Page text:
An American living in Paris for more than 30 years, Jane Evelyn Atwood follows a reporting and documentary style belonging to the American tradition. As the "concerned photographer" she practices the photo essay to investigate and establish contexts. Not surprisingly, her merits earned her the honour of laureate from the prestigious W. Smith Foundation.
In her first work concerning the prostitutes of Paris’ rue St. Denis, she began an exploration of a world governed by its own laws and founded upon a rigorous generosity.
Committing her next project to documenting the blind of Paris, she immediately became acknowledged as one of the great practionners of social photography as well as a simple, elegant writing style.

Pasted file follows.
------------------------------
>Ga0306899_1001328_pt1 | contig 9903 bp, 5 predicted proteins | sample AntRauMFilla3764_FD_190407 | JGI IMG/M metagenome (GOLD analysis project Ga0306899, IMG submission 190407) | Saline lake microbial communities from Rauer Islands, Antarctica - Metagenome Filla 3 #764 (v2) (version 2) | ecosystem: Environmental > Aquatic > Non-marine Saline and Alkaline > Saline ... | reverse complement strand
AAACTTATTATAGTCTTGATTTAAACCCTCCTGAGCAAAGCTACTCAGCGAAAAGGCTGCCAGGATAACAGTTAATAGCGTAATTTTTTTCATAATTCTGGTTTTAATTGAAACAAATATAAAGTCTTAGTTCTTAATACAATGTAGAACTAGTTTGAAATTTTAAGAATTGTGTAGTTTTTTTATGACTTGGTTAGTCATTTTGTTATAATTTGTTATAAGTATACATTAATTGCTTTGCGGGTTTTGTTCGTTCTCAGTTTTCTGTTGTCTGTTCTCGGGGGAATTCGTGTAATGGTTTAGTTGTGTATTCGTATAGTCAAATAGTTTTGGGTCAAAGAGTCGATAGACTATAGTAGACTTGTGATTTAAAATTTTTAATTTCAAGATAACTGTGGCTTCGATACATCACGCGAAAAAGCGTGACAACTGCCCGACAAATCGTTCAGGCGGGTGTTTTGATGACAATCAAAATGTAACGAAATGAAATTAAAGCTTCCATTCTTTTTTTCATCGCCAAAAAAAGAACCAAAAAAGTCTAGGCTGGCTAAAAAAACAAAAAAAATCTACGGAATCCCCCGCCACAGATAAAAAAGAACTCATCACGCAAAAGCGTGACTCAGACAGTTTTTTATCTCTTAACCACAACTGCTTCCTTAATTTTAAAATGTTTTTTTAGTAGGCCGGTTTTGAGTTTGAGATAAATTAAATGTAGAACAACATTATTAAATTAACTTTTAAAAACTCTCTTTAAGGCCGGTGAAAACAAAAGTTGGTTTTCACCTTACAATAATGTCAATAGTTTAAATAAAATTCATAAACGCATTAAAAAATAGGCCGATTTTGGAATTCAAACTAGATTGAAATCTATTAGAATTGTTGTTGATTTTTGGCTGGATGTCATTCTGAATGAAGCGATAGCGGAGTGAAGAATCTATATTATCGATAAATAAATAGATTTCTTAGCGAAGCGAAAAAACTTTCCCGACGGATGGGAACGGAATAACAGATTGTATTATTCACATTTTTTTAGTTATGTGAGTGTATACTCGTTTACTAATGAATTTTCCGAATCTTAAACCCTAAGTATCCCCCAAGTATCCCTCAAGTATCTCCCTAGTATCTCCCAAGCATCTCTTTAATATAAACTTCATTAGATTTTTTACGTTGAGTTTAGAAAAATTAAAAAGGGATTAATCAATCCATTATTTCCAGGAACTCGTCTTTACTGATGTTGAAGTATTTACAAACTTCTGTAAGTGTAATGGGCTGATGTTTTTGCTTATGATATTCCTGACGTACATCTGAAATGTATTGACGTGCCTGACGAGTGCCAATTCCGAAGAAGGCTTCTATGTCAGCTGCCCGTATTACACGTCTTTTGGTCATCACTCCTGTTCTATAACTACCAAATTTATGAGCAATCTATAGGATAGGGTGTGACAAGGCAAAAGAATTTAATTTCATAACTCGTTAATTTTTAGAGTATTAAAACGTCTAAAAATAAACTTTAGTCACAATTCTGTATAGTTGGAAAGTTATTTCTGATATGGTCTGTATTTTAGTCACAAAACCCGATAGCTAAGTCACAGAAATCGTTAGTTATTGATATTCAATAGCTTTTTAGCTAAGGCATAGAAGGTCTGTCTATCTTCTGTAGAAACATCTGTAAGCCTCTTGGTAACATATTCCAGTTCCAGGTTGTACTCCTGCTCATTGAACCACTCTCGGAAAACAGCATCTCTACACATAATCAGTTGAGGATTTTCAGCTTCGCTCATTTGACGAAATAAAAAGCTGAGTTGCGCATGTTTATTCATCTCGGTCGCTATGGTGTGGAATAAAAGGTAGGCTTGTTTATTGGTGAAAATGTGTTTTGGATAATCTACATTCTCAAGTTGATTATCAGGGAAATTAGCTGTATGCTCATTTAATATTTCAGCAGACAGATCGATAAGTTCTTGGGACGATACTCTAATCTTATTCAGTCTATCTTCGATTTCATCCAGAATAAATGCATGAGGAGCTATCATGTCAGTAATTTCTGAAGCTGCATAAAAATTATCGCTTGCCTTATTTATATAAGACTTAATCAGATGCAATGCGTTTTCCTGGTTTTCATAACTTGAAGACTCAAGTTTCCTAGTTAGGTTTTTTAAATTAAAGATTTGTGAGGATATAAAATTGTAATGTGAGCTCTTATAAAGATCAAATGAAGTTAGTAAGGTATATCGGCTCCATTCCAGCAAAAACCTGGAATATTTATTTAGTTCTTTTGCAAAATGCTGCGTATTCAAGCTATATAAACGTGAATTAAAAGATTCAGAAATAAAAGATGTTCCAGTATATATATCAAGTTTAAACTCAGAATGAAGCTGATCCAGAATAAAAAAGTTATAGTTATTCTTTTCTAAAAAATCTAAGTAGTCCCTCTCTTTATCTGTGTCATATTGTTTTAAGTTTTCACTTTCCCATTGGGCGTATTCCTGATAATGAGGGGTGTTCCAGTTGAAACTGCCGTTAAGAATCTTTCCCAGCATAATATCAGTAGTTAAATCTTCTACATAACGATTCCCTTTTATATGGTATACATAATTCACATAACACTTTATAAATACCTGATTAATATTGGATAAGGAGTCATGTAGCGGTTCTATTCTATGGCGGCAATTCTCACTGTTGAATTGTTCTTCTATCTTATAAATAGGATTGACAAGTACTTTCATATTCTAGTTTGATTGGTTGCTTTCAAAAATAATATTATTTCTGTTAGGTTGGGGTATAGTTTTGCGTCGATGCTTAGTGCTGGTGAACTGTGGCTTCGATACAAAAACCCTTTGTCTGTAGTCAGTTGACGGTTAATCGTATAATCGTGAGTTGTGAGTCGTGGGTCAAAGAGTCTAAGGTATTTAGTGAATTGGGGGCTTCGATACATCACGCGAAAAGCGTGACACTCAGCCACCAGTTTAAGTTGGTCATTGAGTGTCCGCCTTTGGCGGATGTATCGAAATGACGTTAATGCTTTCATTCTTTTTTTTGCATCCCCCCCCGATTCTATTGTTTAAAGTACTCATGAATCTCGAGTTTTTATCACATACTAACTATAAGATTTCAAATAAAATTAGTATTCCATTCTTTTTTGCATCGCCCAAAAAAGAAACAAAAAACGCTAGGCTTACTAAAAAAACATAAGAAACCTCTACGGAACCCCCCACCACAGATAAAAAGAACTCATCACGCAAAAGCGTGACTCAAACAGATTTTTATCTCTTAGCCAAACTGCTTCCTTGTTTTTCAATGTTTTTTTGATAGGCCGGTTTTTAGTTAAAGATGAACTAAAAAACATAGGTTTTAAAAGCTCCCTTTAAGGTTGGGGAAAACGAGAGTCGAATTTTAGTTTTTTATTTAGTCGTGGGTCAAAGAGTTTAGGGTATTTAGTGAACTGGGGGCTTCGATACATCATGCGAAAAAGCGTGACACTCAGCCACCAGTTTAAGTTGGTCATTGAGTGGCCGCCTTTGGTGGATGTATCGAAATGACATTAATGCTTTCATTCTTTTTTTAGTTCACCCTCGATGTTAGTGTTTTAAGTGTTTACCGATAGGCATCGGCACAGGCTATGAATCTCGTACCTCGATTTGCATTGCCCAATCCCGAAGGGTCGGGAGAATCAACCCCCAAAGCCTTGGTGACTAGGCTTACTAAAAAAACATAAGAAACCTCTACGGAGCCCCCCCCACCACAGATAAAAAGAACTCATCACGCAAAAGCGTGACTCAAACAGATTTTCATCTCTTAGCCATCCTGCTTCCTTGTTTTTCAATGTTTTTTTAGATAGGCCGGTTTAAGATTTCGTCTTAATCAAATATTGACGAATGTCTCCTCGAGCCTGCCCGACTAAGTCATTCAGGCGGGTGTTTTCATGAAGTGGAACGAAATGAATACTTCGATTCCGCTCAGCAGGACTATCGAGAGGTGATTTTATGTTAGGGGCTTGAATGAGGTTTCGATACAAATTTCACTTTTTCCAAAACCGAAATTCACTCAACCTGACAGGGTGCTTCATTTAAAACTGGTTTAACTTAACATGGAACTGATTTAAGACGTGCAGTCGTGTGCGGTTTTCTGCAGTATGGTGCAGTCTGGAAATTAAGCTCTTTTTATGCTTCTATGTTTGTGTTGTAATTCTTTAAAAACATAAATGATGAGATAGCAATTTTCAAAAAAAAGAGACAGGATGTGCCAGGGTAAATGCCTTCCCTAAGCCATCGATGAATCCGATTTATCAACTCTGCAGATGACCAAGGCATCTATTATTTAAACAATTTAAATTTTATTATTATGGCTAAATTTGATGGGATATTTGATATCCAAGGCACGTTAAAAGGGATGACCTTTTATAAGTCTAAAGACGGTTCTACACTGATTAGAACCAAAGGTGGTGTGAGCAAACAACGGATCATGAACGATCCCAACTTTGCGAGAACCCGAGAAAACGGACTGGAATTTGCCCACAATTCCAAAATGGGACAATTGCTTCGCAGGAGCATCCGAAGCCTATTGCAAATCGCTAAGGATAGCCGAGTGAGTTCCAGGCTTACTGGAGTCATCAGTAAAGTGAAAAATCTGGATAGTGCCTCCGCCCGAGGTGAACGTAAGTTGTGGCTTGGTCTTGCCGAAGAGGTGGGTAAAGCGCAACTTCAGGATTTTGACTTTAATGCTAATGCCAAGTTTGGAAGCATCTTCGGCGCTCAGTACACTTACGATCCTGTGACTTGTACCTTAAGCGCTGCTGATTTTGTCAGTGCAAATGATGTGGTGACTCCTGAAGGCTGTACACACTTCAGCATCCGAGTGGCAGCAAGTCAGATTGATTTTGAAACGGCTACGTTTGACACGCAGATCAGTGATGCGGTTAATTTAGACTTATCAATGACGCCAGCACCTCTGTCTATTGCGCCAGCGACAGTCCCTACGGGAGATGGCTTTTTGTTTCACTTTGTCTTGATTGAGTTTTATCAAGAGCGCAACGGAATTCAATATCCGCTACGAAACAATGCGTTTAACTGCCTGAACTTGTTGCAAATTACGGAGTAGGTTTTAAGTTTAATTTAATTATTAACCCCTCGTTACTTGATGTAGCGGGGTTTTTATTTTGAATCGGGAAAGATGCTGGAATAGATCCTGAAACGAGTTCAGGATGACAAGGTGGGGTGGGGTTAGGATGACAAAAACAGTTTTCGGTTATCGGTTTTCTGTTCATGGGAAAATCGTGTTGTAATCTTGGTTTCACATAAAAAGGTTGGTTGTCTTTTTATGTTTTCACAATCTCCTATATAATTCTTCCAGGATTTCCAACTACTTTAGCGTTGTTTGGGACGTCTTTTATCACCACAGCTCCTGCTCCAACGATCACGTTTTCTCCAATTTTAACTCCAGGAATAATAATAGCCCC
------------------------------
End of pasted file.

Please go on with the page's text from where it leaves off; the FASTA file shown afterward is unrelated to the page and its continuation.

Empathetic, non-superficial, and respective toward her subjects, she immerses herself in their lives. Jane comes to terms with the element of time and does not fight against it. She extended this lesson to her collections about female prisoners around the world and landmines.
Although she has always preferred black and white, she has also produced many important collections in colour ; for instance, her work with the Foreign Legion, the nation of Haïti, and a seminal report showing the final days of a dying AIDS patient.